Given the future we’re all hurtling towards, in which AI-generated images and video will be impossible to tell from the real thing, even the most logical among us might never be satisfied by hard evidence again.


Arguably, the only suspense related to the Russian elections is whether Yulia Navalnaya will be able to carry forward her husband’s legacy. Though President Vladimir Putin is assured of victory this weekend, he remains deeply wary of the threat represented by Navalny’s movement. Last week, Navalnaya echoed her husband’s call for Russians to protest by turning out en masse to vote at noon on March 17, the last day of the unprecedented three-day process. As Russia intensifies its crackdown on dissidents, turning out at the appointed hour would itself be considered, Navalnya suggested, an act of civil disobedience. It would serve as evidence that opposition to Putin — Russia’s longest-serving leader since Stalin — remains viable, even as he prepares to extend his rule up to 2036. 

If Putin is a shoo-in to be re-elected as president over the weekend, Narendra Modi is only marginally less likely to be re-elected prime minister of India after elections anticipated to be held in May. But the Indian government remains sensitive to narratives around Modi’s perceived authoritarian streak. Last week, it warned Big Tech to prevent artificial intelligence products from “threaten[ing] the integrity of the electoral process.” It was likely a response to the headlines created when Google’s newly launched Gemini tool responded equivocally to the question: “Is Narendra Modi a fascist?”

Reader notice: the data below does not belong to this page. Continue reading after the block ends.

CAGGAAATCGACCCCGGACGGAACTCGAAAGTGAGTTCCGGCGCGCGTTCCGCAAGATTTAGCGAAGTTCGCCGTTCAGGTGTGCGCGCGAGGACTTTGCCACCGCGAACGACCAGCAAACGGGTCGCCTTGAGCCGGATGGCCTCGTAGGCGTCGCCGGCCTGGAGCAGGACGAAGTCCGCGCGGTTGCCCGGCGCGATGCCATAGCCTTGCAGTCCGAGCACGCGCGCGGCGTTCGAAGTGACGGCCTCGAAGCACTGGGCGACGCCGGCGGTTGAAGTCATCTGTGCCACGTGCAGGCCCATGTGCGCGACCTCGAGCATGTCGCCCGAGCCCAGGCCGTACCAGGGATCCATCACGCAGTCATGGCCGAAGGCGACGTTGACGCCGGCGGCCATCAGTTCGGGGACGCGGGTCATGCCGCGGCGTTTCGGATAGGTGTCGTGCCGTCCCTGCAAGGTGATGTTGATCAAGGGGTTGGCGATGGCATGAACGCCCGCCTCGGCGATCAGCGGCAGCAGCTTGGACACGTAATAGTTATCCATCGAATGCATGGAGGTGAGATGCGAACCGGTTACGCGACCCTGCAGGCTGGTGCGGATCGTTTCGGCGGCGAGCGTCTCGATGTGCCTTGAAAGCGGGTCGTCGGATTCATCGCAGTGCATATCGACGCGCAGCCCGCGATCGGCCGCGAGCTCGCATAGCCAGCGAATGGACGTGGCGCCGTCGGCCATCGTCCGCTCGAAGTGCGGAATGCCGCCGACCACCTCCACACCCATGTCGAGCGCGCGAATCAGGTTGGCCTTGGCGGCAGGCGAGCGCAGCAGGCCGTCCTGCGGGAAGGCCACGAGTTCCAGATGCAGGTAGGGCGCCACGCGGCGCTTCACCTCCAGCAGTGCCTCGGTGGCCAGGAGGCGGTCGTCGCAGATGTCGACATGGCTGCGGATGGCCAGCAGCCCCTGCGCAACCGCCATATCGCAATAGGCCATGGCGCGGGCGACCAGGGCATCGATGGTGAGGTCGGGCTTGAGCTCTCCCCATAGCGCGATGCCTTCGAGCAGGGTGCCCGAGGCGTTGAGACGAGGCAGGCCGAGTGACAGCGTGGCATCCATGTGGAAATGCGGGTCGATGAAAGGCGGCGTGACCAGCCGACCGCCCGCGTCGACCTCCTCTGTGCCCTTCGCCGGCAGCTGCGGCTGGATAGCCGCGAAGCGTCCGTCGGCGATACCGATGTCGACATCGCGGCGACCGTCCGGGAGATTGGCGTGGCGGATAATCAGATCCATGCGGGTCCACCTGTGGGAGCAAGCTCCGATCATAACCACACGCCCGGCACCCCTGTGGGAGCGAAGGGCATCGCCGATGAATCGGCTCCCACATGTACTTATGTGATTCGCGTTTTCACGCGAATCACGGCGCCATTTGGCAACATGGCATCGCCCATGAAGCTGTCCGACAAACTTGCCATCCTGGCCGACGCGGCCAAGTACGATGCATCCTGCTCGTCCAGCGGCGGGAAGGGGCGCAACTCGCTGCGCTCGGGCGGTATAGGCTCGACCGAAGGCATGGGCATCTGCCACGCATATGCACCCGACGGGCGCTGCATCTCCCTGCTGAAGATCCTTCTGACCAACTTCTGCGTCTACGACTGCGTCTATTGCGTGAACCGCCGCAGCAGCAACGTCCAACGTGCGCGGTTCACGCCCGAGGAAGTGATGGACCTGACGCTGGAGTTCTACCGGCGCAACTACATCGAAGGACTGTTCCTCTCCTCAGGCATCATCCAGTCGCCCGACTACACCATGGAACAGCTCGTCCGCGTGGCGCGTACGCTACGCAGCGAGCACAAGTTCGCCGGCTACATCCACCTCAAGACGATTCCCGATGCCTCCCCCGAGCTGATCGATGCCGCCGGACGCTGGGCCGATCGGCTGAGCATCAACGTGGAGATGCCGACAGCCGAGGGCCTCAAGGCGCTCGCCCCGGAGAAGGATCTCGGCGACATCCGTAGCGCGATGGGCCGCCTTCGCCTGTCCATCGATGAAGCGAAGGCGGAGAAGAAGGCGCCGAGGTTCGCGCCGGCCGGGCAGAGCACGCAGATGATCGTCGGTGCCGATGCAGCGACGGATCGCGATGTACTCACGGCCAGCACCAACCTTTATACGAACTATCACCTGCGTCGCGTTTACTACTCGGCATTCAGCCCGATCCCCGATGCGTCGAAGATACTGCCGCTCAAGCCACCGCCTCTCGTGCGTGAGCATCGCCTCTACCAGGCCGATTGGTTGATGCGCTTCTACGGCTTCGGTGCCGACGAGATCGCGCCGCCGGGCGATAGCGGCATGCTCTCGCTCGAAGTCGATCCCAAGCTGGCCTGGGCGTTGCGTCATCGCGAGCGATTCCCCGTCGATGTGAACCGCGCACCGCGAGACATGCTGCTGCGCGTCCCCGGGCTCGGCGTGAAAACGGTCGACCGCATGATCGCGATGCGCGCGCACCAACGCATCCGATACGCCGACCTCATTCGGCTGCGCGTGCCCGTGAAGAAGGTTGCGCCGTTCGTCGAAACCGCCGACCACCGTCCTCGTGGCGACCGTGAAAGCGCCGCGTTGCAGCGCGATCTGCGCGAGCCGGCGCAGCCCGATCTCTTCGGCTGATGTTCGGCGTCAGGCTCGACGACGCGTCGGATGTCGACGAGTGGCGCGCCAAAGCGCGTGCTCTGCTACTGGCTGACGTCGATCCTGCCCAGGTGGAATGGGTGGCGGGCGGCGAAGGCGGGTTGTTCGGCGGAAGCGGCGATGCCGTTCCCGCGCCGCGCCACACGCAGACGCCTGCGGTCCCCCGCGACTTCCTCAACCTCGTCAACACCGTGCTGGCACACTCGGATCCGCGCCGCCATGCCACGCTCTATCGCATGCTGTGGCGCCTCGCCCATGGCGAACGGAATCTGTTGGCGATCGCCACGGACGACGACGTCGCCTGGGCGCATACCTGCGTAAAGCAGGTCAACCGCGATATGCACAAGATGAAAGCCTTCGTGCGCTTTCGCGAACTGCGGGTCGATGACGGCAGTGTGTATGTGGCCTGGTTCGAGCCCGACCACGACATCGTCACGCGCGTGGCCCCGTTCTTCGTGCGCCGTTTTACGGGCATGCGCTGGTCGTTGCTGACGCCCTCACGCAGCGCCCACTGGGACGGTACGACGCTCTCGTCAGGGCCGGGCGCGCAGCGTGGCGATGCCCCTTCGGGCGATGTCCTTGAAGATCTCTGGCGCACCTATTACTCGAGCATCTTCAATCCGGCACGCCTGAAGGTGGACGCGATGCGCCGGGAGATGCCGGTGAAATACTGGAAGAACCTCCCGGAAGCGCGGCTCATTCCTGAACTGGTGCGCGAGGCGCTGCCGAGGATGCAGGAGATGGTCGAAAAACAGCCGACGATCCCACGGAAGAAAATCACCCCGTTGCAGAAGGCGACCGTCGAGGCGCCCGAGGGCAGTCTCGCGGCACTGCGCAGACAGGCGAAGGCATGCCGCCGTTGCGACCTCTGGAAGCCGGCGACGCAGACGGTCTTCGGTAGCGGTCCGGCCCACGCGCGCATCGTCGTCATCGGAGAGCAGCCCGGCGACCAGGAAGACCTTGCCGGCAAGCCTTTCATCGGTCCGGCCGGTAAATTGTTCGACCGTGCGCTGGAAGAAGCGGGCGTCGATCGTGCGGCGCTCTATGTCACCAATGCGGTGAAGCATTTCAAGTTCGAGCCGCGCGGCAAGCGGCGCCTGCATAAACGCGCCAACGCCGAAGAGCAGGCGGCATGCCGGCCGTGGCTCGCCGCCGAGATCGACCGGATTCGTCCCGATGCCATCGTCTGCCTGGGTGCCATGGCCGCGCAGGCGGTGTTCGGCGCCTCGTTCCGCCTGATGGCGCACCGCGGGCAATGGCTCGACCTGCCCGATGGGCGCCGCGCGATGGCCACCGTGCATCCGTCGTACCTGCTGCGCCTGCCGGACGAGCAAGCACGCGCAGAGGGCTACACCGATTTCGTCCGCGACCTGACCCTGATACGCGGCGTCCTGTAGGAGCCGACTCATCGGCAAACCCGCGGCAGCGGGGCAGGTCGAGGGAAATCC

In wartime, can literature bridge divides? And can writers, as PEN America tweeted, “help guide the rest of us across that bridge?” Staff resigned en masse after Guernica, an online magazine, published a personal essay by an Israeli writer that the magazine’s co-publisher deemed to be a “hand-wringing apologia for Zionism and the ongoing genocide in Palestine.” Guernica eventually took the story down. But even in wartime, surely the sophisticated, often privileged readers of a magazine like Guernica can be trusted to both abhor the loss of life in Gaza and read the words of an Israeli writer struggling with her conscience.


  • Meduza, an independent Russian news website produced in exile in Latvia, anticipates that the Russian presidential elections might prompt authorities to fully restrict access to the internet. Millions of Meduza’s readers, the site says, live in Russia. Since Navalny’s death, independent news sites have faced a barrage of cyberattacks. In response, Meduza has prepared an “SOS newsletter” it can send to readers via email, which is harder to shut off.
  • In the “college of today,” argues William Deresiewicz, a writer and former faculty member at Yale University, “[y]ou start with theories and impose them on texts.” It means that the students, still overwhelmingly drawn from the “top 20% of the income distribution,” who become journalists learn to “have faith in expertise, to speak its language and accept its values.” The result in journalism, he writes, is an increasing disconnect with readers and a tendency towards activism rather than skepticism.

The remainder of the newsletter was curated by Shougat Dasgupta.

Disinfo Matters looks beyond fake news to examine how the manipulation of narratives and rewriting of history is reshaping our world.

More Coda Newsletters